I write my prayers in my journals. The Divine and I have “conversations.” A few years ago, I wrote this in my journal – it’s me talking and the Divine listening:

Me: “It’s snowing outside. I feel the invitation to be inside, wrapped in a warm blanket and be quiet. You call me inward to nourish myself with warm tea, hearty soups, quiet prayer and rest.

I’m giving myself permission to rest. I’m giving myself permission to take time out for me. I’m wearing clothing that makes me feel warm, comfortable and sensual. I’m done overriding this desire to rest. I’m done trying to meet everyone’s needs. I’m done putting my needs aside.

I’m taking my life back. I’m taking my schedule back. And I am scheduling my self-care and time being with soul-nourishing friends. And I’m keeping it simple and doable.

It’s time that things come back into balance. It’s time to honor the invitation of this winter season and deeply nourish myself. It’s time I put caring for myself into my schedule and give myself permission for what truly nourishes me.”

Stillness: The Invitation of Winter

Winter calls us to pause, to come inside, to cultivate warmth, and to rest.  It’s a call to balance the “doing” with “resting” and the “hurrying” with “slowing down.”

But it can be scary to pause our hurrying and step out of the busyness of everyday life. When we slow down and get quiet, we see what we have been avoiding and makes us uncomfortable – our worries, fears, tiredness, disappointment, longings, and anger.

Yet there is a gentle, skillful way to press the pause button. Winter is a perfect time for such a pause. Winter calls us inside – inside our homes and inside our own self.

This winter can be an opportunity to pause and turn inward to deeply nourish yourself and connect with the Divine Within. This season offers an invitation to treat yourself as a temple, a sacred place for the indwelling of the Divine. The invitation is to listen to your body and honor what it needs – like rest, laughter, and healthy food. The invitation is to sit by candlelight and give your heart the space to speak to you. The invitation to sense what needs healing, tending to, and nourishment.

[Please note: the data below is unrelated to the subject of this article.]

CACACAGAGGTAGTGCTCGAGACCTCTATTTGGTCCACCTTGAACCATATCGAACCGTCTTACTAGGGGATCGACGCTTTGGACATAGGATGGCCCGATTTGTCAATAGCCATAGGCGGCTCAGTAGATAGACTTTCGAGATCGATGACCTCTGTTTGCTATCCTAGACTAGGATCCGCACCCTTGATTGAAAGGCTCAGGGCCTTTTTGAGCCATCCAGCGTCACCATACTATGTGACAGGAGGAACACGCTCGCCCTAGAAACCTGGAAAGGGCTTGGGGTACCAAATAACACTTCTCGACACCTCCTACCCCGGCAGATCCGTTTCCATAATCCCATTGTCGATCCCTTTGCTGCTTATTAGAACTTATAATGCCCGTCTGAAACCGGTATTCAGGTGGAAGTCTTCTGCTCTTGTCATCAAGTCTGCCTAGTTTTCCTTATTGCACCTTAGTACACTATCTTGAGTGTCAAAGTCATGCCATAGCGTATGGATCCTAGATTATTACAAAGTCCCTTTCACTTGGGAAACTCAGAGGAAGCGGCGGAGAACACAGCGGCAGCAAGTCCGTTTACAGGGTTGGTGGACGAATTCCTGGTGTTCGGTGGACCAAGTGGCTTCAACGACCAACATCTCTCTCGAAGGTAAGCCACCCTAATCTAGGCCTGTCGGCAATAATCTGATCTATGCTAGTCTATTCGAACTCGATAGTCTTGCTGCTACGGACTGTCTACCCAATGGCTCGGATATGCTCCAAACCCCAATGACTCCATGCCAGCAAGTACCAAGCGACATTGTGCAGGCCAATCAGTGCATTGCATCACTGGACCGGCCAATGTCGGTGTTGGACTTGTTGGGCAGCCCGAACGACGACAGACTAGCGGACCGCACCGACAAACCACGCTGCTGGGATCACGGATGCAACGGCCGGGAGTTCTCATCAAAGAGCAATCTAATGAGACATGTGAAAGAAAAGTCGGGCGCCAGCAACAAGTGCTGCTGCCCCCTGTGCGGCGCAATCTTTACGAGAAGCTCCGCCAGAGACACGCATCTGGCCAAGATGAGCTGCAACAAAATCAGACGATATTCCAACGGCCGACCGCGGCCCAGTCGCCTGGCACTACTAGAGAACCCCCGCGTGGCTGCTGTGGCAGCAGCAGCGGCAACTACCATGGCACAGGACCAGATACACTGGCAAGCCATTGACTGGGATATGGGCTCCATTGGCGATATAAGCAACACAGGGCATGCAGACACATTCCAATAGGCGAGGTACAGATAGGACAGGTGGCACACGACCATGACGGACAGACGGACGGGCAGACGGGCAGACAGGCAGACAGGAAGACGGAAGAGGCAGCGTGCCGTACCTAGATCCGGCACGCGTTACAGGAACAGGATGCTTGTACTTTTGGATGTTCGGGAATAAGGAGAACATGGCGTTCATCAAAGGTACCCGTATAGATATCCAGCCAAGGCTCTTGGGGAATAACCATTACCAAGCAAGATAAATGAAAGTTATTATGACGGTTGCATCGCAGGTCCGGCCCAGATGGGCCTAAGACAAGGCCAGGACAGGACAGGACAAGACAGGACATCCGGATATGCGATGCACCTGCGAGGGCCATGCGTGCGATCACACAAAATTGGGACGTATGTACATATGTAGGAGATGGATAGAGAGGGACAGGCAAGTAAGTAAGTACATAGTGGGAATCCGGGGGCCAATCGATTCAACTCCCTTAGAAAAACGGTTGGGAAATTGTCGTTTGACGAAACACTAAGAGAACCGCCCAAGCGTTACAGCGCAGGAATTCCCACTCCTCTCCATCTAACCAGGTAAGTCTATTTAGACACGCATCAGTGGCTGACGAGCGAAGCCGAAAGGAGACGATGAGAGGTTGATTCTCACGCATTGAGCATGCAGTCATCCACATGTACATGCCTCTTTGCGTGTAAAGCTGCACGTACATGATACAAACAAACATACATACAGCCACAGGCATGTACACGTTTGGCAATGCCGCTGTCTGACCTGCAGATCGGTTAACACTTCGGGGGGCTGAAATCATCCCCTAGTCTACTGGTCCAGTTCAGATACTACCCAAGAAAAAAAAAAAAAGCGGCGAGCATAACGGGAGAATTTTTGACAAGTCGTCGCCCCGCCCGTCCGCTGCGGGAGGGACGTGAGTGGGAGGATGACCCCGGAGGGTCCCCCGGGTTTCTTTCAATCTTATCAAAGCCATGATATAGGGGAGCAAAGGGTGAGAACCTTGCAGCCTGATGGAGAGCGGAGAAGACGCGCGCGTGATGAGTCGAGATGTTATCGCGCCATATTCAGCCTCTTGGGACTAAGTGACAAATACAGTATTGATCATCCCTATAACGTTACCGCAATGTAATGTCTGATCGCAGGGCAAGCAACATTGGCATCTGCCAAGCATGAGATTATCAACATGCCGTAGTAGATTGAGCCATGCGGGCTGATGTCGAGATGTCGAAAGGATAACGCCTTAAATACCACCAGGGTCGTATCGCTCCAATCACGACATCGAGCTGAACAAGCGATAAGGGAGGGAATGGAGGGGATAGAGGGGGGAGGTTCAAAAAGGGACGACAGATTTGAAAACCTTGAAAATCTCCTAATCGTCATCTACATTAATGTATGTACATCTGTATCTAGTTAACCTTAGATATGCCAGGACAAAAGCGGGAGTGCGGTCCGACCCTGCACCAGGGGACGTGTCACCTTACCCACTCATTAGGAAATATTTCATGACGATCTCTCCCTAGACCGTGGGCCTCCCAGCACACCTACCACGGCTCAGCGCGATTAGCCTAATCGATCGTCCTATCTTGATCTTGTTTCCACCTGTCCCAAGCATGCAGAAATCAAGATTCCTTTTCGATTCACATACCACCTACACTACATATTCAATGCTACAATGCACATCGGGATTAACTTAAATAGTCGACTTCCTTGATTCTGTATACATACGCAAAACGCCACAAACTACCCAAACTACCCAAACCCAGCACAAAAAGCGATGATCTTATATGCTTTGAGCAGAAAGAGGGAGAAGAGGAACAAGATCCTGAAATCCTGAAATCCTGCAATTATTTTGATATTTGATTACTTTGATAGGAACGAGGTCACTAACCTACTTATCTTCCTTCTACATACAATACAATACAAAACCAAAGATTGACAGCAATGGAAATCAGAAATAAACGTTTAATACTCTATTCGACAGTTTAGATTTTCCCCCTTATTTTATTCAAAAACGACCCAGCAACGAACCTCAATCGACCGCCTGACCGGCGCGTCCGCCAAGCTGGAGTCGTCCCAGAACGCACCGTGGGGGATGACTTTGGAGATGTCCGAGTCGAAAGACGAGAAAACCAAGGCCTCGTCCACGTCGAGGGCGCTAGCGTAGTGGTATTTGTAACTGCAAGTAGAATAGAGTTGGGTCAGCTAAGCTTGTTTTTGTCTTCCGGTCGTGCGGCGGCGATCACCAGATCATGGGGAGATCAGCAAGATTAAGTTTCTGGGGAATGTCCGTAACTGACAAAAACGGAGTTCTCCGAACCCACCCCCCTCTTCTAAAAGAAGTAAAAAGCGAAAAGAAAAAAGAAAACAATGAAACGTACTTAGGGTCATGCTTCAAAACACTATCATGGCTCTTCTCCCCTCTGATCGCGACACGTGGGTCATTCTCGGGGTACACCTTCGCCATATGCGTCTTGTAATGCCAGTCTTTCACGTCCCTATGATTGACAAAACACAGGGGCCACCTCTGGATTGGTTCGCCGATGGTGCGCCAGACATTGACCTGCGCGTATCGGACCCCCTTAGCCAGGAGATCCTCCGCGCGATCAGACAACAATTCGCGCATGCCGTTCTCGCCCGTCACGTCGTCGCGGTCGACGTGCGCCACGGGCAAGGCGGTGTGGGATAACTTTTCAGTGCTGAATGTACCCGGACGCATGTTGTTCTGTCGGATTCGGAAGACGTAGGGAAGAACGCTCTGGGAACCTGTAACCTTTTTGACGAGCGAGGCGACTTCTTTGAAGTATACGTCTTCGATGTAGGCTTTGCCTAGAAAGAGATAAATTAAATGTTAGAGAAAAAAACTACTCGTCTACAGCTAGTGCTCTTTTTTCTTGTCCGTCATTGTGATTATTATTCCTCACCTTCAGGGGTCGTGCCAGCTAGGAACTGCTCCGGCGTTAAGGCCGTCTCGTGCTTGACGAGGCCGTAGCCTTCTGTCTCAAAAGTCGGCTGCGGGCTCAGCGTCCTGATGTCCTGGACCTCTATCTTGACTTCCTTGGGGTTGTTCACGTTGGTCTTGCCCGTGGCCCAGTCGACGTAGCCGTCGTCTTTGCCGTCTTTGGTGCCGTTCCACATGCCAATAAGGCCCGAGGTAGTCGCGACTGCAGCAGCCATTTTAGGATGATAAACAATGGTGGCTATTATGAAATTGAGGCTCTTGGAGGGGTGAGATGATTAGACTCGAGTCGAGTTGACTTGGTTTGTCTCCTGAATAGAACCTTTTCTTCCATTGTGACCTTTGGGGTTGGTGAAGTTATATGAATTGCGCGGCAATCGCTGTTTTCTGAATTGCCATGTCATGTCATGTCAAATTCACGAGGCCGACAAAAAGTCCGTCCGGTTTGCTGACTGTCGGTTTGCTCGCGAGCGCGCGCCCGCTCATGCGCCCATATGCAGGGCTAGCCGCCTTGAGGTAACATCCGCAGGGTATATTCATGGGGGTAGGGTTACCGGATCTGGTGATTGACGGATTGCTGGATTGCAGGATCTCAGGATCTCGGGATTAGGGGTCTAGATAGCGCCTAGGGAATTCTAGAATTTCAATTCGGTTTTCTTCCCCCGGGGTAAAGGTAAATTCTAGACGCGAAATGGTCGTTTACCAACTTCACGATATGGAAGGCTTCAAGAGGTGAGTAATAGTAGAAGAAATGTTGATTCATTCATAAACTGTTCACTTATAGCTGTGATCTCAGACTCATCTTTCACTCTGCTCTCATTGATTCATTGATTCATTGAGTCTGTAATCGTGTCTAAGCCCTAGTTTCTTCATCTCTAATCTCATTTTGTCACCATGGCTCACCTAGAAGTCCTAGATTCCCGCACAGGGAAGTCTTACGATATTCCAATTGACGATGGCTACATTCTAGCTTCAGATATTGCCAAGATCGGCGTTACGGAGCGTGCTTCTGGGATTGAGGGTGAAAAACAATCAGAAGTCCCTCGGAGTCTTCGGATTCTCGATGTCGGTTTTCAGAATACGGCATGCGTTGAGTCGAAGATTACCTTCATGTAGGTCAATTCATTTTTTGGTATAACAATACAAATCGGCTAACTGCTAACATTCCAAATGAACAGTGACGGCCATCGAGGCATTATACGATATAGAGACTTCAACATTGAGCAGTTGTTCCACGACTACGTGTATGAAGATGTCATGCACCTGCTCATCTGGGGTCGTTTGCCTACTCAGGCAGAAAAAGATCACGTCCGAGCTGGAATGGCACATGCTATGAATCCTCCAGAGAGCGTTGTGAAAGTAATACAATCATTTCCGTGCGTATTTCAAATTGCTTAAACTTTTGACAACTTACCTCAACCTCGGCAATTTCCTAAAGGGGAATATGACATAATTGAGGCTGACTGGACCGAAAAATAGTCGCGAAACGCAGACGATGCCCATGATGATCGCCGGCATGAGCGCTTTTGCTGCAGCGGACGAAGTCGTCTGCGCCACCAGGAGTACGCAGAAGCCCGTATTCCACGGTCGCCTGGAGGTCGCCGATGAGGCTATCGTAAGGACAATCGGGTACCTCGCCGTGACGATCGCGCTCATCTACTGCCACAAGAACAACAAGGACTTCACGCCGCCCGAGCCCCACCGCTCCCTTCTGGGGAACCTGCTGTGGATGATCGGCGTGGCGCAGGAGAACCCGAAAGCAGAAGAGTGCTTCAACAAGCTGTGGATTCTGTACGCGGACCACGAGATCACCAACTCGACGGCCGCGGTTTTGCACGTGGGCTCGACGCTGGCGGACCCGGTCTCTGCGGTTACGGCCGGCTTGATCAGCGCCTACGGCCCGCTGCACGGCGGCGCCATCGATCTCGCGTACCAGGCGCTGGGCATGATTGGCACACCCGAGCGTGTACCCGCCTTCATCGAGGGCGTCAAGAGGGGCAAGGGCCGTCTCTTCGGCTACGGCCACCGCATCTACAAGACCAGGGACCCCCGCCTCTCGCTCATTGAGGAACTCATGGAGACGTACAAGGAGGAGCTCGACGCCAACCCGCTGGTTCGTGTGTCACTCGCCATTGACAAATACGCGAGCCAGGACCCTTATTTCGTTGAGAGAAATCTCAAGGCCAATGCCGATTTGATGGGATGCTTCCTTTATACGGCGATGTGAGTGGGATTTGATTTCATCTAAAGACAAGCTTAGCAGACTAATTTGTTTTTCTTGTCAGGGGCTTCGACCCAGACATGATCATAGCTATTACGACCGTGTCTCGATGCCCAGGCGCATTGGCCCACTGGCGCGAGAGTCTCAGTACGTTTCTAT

It’s countercultural to pause. It’s countercultural for a mom (or any human being!) to say, “WAIT a second! No more! I am not going to run myself ragged. I’m done operating on empty. No more.”

It takes courage to say, “I’m going to focus on nourishing ME and loving myself with such regard that such fullness and abundance flows to my family, too.”

It takes courage to say, “I will tend to myself and put into place the resources I need to feel supported and live my life based on what is most sacred to me.”

The truth is, you have a precious life to embrace and live. And there comes a time when you will not live it exhausted, holding up the world, stuffing down what needs to be healed within you, and ignoring the wisdom of your heart and body. The truth is each of us has an inner vibrancy that has been dulled by the pace at which we go about our days. The truth is we need to pause in order for this inner vibrancy to shine once again, and our spirits need spaciousness to breathe. And it begins with a radical, counter-cultural commitment to deeply nourish yourself.

Can you sense how it would be to live, parent, work, and love from a place of deep nourishment? Can you imagine how it would be to treat yourself as a temple? Can you sense how it would be to feel aligned with the Divine Within and living from a sacred space?

It’s possible.

And Say “yes” to the invitation of winter to rest, “go within,” and explore the sacred landscape of the temple inside of you. Say “yes” to the invitation of the Divine to learn how to bring presence and compassion to the “visitors” within you of grief, loneliness, longing, and joy…and welcome them all as beloveds. Say “yes” to living with a deeper sense of equanimity, clarity, and ease.

Resources for Winter Stillness:

Write your own Haiku. My poem, The Way Home, is a Haiku. Typically the first line is 5 syllables, the second line is 7, and the third line is 5. But play with it!

Read poetry.  Here you can read through my poems.  I love any poetry by Mary Oliver, Hafiz, and John O’Donohue.

Try one of my guided meditations.

Choose a Word for the Year and keep it close to you.  Let it remind you of what matters most to you.  I have an eight-day mini course, Your Word for the Year, for you to jump start your new year!

By honoring the invitation of Winter, we are then in a great place to embrace the invitation of Spring with vitality and aliveness.


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